By Jan Marijnissen - There was a time - not so long ago – when almost every South- and Central American country was a dictatorship, in which the army played a decisive role. That time is past. From Argentina to Mexico democratic thinking now has the upper hand. Are things going well throughout Latin America? Not entirely, but for the left and progressives it’s a relief that the armies are where they should be, in the barracks. That opens up prospects for the future.
Take Uruguay. Until halfway through the 1980s a cruel dictatorship with the army, with its appalling practices, in power. The country is now a democracy with probably the world’s most personally frugal president at its head, one who gives 90% of his income to house building projects for the poor. José ‘El Pepe’ Mujica is the name, born in 1935. During the time of the dictatorship he spent thirteen years in prison and must have endured a great deal of torture.
The social transformation that the country has undergone under his leadership is remarkable. So remarkable even that The Economist declared it Country of the Year on account of ‘its recipe for human happiness.’ Unemployment has been reduced from 40% to 6.5%; even for farmworkers there’s an 8-hour day; the standard of living is rising rapidly; the power of the financial markets has been curtailed; more than half of the banks are in the hands of the state; the Banco de la República’s profits are invested in alternative, ‘non-capitalist’ development models. Abortion, cannabis use and same-sex marriage are now permitted. Uruguay was until a short time ago a land of emigration, principally because of widespread poverty; now it’s a land of immigration. It’s generally assumed that the political movement to which the president belongs, the Frente Amplio, will win the next elections.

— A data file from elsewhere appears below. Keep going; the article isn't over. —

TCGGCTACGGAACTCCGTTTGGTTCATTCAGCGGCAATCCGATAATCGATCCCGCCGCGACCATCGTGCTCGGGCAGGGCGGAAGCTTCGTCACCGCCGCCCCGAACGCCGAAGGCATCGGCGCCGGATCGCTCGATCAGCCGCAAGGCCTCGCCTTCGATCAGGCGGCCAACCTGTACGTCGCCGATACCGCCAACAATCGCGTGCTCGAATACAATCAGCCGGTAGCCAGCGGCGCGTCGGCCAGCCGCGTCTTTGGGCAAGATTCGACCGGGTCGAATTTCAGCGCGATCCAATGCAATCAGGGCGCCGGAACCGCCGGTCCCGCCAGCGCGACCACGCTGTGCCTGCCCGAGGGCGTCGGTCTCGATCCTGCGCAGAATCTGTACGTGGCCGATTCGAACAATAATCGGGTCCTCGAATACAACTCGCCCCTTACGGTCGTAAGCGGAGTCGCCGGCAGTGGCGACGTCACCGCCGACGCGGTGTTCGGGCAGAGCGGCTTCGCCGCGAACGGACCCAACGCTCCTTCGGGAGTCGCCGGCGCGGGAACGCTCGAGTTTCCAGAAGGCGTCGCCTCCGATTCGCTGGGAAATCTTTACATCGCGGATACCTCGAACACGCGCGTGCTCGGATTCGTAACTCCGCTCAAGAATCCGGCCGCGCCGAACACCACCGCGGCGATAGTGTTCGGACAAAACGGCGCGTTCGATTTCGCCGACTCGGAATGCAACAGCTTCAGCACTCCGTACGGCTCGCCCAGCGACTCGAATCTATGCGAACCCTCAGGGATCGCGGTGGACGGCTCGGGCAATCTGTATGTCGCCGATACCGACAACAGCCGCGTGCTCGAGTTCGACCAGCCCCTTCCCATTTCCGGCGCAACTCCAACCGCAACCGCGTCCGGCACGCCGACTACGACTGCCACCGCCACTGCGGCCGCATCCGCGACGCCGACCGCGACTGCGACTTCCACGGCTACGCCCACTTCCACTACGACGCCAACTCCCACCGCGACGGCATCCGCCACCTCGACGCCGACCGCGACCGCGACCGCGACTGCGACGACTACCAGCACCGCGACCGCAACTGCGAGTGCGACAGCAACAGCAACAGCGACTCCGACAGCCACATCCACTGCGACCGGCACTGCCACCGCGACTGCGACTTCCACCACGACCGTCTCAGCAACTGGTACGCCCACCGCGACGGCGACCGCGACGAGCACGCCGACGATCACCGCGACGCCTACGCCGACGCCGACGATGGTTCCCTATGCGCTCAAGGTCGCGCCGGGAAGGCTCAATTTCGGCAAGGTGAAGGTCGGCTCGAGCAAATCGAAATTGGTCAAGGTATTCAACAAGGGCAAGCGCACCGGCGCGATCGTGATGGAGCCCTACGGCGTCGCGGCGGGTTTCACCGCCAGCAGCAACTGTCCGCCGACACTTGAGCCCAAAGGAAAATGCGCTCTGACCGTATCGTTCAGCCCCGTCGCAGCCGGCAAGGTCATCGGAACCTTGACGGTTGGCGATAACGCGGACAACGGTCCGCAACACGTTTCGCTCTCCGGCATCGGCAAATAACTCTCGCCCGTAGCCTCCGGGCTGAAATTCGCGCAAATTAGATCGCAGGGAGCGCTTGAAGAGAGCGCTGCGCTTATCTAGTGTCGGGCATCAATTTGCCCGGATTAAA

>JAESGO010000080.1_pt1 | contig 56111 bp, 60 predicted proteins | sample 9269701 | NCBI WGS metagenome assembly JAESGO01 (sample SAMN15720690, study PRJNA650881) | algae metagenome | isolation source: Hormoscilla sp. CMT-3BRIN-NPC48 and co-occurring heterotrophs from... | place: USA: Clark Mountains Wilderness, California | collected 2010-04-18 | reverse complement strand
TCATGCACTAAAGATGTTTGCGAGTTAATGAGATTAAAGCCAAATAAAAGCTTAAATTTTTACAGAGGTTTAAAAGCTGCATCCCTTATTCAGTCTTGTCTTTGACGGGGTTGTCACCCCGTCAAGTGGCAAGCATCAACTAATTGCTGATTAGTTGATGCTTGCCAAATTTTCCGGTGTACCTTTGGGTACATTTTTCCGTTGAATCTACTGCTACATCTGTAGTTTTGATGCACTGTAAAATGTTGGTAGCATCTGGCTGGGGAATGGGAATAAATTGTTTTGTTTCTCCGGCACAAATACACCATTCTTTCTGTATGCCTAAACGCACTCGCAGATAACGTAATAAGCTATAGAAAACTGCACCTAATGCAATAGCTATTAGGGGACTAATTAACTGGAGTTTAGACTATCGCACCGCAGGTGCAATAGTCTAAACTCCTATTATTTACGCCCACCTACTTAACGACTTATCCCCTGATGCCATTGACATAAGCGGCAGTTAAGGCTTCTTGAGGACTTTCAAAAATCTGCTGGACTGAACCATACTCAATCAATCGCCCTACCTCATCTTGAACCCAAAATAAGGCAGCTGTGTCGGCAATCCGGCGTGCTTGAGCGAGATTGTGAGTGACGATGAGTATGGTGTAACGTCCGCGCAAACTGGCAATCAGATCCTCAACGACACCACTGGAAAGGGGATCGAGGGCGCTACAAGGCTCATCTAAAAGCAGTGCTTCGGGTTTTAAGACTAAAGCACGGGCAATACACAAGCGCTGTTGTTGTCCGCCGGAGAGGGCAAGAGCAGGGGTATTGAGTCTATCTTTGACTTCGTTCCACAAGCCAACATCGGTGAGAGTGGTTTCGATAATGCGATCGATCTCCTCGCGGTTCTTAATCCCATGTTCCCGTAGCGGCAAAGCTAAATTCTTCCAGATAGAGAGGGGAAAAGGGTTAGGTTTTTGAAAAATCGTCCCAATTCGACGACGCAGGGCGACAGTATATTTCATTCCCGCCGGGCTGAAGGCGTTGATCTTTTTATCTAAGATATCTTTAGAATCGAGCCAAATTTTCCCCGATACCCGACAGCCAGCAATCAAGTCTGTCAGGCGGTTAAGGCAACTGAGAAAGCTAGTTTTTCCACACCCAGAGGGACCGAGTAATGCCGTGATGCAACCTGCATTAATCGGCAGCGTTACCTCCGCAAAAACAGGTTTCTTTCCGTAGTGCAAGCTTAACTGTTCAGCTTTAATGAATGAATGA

Another, better world is possible: in South America, here, everywhere.
Jan Marijnissen was leader of the SP from 1988 until 2008.